Dividend Alert: Is Enbridge Stock a Buy?

Enbridge is down more than 20% from the 2022 high.

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Enbridge (TSX:ENB) is down more than 20% from the 2022 high. Contrarian investors seeking reliable high-yield dividend stocks are wondering if ENB stock is now undervalued and good to buy for self-directed Tax-Free Savings Account (TFSA) focused on passive income or a Registered Retirement Savings Plan (RRSP) focused on total returns.

ENB stock

Enbridge trades for close to $46 per share at the time of writing. The stock was as high as $59 at the peak last year.

The surge in interest rates in Canada and the United States is driving up borrowing costs for companies like Enbridge that use debt to finance their growth projects. Enbridge has a $24 billion secured capital program on the go and has been very active in making acquisitions in the past few years. The jump in debt expenses can hit earnings and reduce the cash that is available for distribution to shareholders.

At the same time, dividend stocks have to compete with no-risk alternatives for investor funds. In the past decade, the rate paid on a Guaranteed Investment Certificate (GIC) was horrible. That has changed in the past 18 months, and investors who seek passive income can now get more than 5% on insured non-cashable GICs. Shares of Enbridge and other top TSX dividend stocks have come down as interest rates increased. As the share price falls, the dividend yield goes up. The point where the stock finds balance is often at the yield investors think is reasonable for the added risk.

At the current share price, ENB stock provides a 7.75% dividend yield. The board has increased the payout for 28 consecutive years.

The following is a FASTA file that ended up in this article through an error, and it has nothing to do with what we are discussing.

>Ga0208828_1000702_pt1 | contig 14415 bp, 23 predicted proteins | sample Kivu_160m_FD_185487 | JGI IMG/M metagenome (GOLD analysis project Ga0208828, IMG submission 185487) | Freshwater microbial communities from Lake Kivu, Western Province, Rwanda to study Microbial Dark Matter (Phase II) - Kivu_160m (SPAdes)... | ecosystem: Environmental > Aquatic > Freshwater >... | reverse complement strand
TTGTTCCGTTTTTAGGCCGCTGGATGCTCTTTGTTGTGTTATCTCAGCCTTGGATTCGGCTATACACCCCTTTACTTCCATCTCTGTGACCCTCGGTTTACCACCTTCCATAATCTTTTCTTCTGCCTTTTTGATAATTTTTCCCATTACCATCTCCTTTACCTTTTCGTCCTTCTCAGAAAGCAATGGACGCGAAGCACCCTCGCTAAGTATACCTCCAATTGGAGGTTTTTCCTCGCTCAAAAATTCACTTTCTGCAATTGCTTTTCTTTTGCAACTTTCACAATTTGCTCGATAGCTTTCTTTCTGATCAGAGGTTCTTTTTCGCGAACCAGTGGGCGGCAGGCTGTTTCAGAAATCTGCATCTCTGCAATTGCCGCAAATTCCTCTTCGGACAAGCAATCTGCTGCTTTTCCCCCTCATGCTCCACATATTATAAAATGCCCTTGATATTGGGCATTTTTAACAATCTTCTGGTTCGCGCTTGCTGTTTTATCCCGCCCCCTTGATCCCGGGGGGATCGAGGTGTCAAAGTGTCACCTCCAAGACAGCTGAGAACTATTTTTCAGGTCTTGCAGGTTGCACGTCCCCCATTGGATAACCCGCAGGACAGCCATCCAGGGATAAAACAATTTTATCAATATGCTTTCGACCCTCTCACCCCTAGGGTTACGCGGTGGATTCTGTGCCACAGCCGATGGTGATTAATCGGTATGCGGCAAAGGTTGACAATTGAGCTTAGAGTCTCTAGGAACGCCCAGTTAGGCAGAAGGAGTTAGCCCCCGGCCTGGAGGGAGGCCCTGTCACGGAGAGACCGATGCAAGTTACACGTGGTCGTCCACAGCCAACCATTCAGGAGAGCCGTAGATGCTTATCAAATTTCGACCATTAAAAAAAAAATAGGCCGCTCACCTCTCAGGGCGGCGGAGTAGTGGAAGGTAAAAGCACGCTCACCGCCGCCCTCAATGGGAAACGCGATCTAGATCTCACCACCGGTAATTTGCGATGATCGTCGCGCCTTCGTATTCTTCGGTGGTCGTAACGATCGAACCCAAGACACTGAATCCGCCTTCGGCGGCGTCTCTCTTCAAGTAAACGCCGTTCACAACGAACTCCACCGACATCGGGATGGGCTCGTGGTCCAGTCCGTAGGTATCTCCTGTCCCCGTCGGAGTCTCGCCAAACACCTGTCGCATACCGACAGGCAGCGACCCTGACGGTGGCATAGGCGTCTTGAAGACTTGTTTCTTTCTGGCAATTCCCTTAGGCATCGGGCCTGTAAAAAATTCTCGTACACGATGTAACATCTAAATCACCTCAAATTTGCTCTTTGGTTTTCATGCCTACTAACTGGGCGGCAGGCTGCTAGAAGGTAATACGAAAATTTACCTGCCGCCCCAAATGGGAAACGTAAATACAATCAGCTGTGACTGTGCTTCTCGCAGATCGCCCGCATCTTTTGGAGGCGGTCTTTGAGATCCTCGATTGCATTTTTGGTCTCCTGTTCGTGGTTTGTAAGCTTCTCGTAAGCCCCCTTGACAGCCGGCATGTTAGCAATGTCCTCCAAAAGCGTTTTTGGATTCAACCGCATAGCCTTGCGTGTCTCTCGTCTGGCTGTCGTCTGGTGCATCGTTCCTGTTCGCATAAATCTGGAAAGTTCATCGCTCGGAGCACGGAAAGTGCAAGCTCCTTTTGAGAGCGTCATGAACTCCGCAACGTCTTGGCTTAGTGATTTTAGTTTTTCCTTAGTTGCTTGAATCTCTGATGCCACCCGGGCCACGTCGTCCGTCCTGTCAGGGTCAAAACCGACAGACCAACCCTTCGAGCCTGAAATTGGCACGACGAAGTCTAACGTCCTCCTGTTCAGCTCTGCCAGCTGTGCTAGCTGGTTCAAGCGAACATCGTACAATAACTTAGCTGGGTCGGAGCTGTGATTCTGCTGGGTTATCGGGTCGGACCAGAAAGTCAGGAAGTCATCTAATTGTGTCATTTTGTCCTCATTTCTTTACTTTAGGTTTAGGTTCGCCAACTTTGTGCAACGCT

Enbridge earnings

Enbridge is on track to meet its 2023 financial guidance. The third-quarter results came in largely in line with the same period last year, and the performance has been solid through the first nine months of 2023. As such, the bulk of the decline in the share price is probably due to the impact of interest rate hikes rather than operational issues.

Looking ahead, Enbridge’s recent string of acquisitions should drive revenue and cash flow growth. Enbridge is spending US$14 billion to buy three natural gas utilities in the United States. These businesses generate reliable rate-regulated cash flow. Enbridge is also targeting export opportunities. The company spent US$3 billion in 2021 to buy an oil export terminal in Texas and is a partner on the Woodfibre liquified natural gas (LNG) export site being built in British Columbia.

Solar and wind assets are also part of the mix, and the renewable energy group should grow in the coming years.

Is Enbridge a buy today?

Volatility should be expected until there is clear evidence that the Bank of Canada and the U.S. Federal Reserve are done raising interest rates. However, Enbridge already looks cheap, and you get paid well to ride out any additional turbulence. If you have some cash to put to work, ENB stock deserves to be on your radar.

This article represents the opinion of the writer, who may disagree with the “official” recommendation position of a Motley Fool premium service or advisor. We’re Motley! Questioning an investing thesis — even one of our own — helps us all think critically about investing and make decisions that help us become smarter, happier, and richer, so we sometimes publish articles that may not be in line with recommendations, rankings or other content.

The Motley Fool recommends Enbridge. The Motley Fool has a disclosure policy. Fool contributor Andrew Walker owns shares of Enbridge.

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